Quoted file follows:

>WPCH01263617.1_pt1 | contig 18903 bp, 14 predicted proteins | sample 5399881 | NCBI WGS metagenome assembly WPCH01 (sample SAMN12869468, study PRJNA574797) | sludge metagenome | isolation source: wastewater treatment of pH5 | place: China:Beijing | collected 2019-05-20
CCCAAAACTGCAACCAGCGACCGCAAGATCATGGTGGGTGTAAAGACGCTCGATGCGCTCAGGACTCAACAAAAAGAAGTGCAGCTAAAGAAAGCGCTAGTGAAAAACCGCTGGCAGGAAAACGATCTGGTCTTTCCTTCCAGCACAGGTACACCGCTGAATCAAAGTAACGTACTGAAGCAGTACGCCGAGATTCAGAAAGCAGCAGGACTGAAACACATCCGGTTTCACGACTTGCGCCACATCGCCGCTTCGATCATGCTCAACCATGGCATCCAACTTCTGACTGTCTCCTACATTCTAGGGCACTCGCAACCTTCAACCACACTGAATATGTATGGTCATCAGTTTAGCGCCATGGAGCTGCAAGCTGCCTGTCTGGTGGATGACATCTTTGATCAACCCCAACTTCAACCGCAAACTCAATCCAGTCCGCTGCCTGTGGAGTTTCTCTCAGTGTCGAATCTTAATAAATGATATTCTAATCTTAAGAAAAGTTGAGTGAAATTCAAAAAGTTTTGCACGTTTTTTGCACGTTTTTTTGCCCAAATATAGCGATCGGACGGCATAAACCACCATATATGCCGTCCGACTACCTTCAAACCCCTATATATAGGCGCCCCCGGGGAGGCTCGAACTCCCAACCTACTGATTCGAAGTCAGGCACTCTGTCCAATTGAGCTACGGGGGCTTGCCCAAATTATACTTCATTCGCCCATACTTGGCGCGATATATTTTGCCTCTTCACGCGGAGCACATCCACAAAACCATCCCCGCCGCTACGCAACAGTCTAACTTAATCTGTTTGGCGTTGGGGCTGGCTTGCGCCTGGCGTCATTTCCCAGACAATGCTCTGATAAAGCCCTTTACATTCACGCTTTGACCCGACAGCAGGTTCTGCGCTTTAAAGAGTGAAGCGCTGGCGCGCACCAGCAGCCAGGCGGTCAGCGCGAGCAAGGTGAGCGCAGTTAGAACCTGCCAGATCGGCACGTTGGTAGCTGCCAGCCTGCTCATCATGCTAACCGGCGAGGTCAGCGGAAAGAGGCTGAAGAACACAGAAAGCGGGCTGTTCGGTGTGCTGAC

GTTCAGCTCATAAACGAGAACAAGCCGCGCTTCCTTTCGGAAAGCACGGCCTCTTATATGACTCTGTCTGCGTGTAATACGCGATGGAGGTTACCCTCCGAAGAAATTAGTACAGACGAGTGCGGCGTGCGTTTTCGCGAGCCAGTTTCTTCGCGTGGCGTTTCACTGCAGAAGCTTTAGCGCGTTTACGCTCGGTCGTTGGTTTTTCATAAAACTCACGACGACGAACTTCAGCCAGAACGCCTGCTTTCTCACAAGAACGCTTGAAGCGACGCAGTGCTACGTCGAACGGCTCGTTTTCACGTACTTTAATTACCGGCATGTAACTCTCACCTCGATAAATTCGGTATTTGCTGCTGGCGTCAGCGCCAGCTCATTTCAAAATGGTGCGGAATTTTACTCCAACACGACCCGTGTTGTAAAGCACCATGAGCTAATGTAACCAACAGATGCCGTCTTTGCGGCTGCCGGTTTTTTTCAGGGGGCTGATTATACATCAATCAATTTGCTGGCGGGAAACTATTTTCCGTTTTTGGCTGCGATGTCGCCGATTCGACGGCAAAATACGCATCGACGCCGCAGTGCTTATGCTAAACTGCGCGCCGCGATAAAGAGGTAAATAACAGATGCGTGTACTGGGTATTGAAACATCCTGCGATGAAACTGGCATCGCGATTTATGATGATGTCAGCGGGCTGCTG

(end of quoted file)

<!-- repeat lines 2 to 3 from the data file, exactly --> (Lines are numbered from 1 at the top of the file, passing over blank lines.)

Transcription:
CCCAAAACTGCAACCAGCGACCGCAAGATCATGGTGGGTGTAAAGACGCTCGATGCGCTCAGGACTCAACAAAAAGAAGTGCAGCTAAAGAAAGCGCTAGTGAAAAACCGCTGGCAGGAAAACGATCTGGTCTTTCCTTCCAGCACAGGTACACCGCTGAATCAAAGTAACGTACTGAAGCAGTACGCCGAGATTCAGAAAGCAGCAGGACTGAAACACATCCGGTTTCACGACTTGCGCCACATCGCCGCTTCGATCATGCTCAACCATGGCATCCAACTTCTGACTGTCTCCTACATTCTAGGGCACTCGCAACCTTCAACCACACTGAATATGTATGGTCATCAGTTTAGCGCCATGGAGCTGCAAGCTGCCTGTCTGGTGGATGACATCTTTGATCAACCCCAACTTCAACCGCAAACTCAATCCAGTCCGCTGCCTGTGGAGTTTCTCTCAGTGTCGAATCTTAATAAATGATATTCTAATCTTAAGAAAAGTTGAGTGAAATTCAAAAAGTTTTGCACGTTTTTTGCACGTTTTTTTGCCCAAATATAGCGATCGGACGGCATAAACCACCATATATGCCGTCCGACTACCTTCAAACCCCTATATATAGGCGCCCCCGGGGAGGCTCGAACTCCCAACCTACTGATTCGAAGTCAGGCACTCTGTCCAATTGAGCTACGGGGGCTTGCCCAAATTATACTTCATTCGCCCATACTTGGCGCGATATATTTTGCCTCTTCACGCGGAGCACATCCACAAAACCATCCCCGCCGCTACGCAACAGTCTAACTTAATCTGTTTGGCGTTGGGGCTGGCTTGCGCCTGGCGTCATTTCCCAGACAATGCTCTGATAAAGCCCTTTACATTCACGCTTTGACCCGACAGCAGGTTCTGCGCTTTAAAGAGTGAAGCGCTGGCGCGCACCAGCAGCCAGGCGGTCAGCGCGAGCAAGGTGAGCGCAGTTAGAACCTGCCAGATCGGCACGTTGGTAGCTGCCAGCCTGCTCATCATGCTAACCGGCGAGGTCAGCGGAAAGAGGCTGAAGAACACAGAAAGCGGGCTGTTCGGTGTGCTGAC

GTTCAGCTCATAAACGAGAACAAGCCGCGCTTCCTTTCGGAAAGCACGGCCTCTTATATGACTCTGTCTGCGTGTAATACGCGATGGAGGTTACCCTCCGAAGAAATTAGTACAGACGAGTGCGGCGTGCGTTTTCGCGAGCCAGTTTCTTCGCGTGGCGTTTCACTGCAGAAGCTTTAGCGCGTTTACGCTCGGTCGTTGGTTTTTCATAAAACTCACGACGACGAACTTCAGCCAGAACGCCTGCTTTCTCACAAGAACGCTTGAAGCGACGCAGTGCTACGTCGAACGGCTCGTTTTCACGTACTTTAATTACCGGCATGTAACTCTCACCTCGATAAATTCGGTATTTGCTGCTGGCGTCAGCGCCAGCTCATTTCAAAATGGTGCGGAATTTTACTCCAACACGACCCGTGTTGTAAAGCACCATGAGCTAATGTAACCAACAGATGCCGTCTTTGCGGCTGCCGGTTTTTTTCAGGGGGCTGATTATACATCAATCAATTTGCTGGCGGGAAACTATTTTCCGTTTTTGGCTGCGATGTCGCCGATTCGACGGCAAAATACGCATCGACGCCGCAGTGCTTATGCTAAACTGCGCGCCGCGATAAAGAGGTAAATAACAGATGCGTGTACTGGGTATTGAAACATCCTGCGATGAAACTGGCATCGCGATTTATGATGATGTCAGCGGGCTGCTG